The end of summer is typically marked by large storms within the Atlantic. So far this year, no hurricanes have made landfall in the U.S., but that doesn’t mean that companies are in the clear. Disaster recovery is one area that many firms may find lacking if they are hit by a natural disaster.
The issue of continuity planning should be an essential part of business strategy, but it is often put aside for more immediate needs. Being able to stay in touch with clients, employees and vendors helps companies in any industry recover from situations faster. Building managers need to support their tenants as they struggle to return to normal activities. In many cases, it may be a property manager who is responsible for promoting the importance of emergency planning. Daniel Aldrich, a political science professor at Purdue, told WIBC?-FM that most people feel that disasters will never happen to them. This has left entire communities at risk, despite several high-profile emergencies in recent years.
Taking the time to develop and share evacuation plans and other crisis management tools can help tenants anticipate their own needs. Increasingly, recovery efforts are geared toward maintaining communication and access to digital information. Search Data Center stated that in the modern economy, being down for even a few minutes could cost firms millions of dollars in potential sales. Building managers can assist occupants with contingency strategies to maintain phone lines or Internet access following a wide-scale disaster. Even working with tenants to secure temporary, off-site offices could boost customer satisfaction and lead to lower turnover.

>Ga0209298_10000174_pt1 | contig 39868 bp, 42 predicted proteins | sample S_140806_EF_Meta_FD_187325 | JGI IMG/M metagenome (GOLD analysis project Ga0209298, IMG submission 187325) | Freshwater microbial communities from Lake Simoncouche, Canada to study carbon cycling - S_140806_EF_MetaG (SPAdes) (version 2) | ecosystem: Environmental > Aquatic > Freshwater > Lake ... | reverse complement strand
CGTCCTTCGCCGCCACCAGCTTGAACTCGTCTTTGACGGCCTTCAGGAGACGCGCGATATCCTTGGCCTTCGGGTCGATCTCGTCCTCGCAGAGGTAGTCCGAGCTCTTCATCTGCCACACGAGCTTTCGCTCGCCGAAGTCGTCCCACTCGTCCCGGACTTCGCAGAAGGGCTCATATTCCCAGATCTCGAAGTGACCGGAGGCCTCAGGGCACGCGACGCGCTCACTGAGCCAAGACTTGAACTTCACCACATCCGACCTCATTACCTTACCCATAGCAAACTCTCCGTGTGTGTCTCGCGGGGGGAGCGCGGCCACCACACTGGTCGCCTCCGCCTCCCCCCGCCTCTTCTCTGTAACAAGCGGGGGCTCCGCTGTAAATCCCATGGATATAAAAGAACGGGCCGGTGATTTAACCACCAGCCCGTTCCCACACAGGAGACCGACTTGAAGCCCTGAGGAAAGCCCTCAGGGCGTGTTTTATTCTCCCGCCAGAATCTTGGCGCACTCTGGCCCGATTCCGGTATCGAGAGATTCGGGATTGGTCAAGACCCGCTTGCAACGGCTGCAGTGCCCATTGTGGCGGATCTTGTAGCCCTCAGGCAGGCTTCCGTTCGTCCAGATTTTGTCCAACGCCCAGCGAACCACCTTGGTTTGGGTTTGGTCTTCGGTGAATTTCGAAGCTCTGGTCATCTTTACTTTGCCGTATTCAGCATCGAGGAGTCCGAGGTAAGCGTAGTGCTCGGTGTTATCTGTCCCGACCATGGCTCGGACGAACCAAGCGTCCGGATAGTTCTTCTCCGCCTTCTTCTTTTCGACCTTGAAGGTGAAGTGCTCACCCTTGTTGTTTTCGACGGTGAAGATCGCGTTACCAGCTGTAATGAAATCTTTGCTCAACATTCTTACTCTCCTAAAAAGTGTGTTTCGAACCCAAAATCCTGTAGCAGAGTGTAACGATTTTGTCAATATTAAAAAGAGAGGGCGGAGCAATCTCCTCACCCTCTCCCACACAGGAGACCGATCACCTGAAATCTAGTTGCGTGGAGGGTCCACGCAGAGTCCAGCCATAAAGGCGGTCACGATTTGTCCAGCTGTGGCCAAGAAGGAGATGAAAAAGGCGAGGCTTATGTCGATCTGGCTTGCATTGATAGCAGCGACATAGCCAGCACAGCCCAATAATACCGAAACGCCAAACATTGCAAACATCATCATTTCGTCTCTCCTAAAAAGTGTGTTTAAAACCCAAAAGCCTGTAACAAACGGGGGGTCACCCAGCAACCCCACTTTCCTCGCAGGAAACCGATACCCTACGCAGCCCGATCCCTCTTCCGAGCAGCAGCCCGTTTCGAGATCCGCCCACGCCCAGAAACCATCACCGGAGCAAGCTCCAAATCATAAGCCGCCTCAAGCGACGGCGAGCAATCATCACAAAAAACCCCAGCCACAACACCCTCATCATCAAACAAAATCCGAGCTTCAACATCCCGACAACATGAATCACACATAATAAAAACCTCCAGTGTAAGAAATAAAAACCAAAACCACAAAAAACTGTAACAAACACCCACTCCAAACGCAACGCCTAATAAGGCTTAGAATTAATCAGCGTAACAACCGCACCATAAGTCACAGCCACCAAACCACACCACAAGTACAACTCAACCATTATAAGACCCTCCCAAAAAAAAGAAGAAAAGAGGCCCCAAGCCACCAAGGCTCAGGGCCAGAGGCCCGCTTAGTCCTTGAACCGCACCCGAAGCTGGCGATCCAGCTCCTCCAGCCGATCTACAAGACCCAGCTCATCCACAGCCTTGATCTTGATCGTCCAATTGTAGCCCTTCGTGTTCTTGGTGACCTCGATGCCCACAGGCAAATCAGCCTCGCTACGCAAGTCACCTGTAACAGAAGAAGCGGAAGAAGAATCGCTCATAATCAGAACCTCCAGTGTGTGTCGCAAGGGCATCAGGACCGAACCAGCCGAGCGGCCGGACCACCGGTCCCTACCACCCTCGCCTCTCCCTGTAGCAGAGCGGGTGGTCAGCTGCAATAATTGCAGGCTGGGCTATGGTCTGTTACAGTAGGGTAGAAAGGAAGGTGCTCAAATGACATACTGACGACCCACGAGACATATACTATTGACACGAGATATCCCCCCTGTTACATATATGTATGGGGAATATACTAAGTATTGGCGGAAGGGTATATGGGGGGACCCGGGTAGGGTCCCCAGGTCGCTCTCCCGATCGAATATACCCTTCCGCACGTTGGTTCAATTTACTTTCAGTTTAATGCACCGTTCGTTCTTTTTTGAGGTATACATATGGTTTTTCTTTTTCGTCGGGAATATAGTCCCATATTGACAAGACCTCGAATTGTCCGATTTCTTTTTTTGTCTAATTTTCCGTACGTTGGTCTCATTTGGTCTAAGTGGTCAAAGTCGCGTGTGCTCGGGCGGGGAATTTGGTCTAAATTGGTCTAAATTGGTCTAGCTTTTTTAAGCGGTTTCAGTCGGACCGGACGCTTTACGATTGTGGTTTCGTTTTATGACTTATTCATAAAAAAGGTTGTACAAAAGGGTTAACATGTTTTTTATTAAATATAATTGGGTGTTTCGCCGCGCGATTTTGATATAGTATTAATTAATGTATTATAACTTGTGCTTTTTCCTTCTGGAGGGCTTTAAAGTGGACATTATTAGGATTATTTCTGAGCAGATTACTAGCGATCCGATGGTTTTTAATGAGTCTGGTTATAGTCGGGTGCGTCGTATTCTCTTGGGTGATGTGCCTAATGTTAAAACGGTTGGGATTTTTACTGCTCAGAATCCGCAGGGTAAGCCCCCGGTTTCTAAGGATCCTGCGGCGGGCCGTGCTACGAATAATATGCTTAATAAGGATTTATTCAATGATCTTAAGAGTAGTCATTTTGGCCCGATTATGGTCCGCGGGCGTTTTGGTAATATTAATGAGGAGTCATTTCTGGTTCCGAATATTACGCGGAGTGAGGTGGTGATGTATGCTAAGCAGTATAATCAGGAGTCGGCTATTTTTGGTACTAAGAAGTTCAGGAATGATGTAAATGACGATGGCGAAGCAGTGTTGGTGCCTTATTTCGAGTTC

The source noted that flexibility is the key to getting through a crisis with minimal disruption. Having contingency plans in place allows companies to rebound quickly. Building managers should work closely with their tenants to determine if there are services they could provide during emergencies that would assist in recovery efforts. Knowing ahead of time what occupants will need lets facility managers anticipate problems and take steps to mitigate them.
Look out for lots more on this topic as we enter National Preparedness Month this September.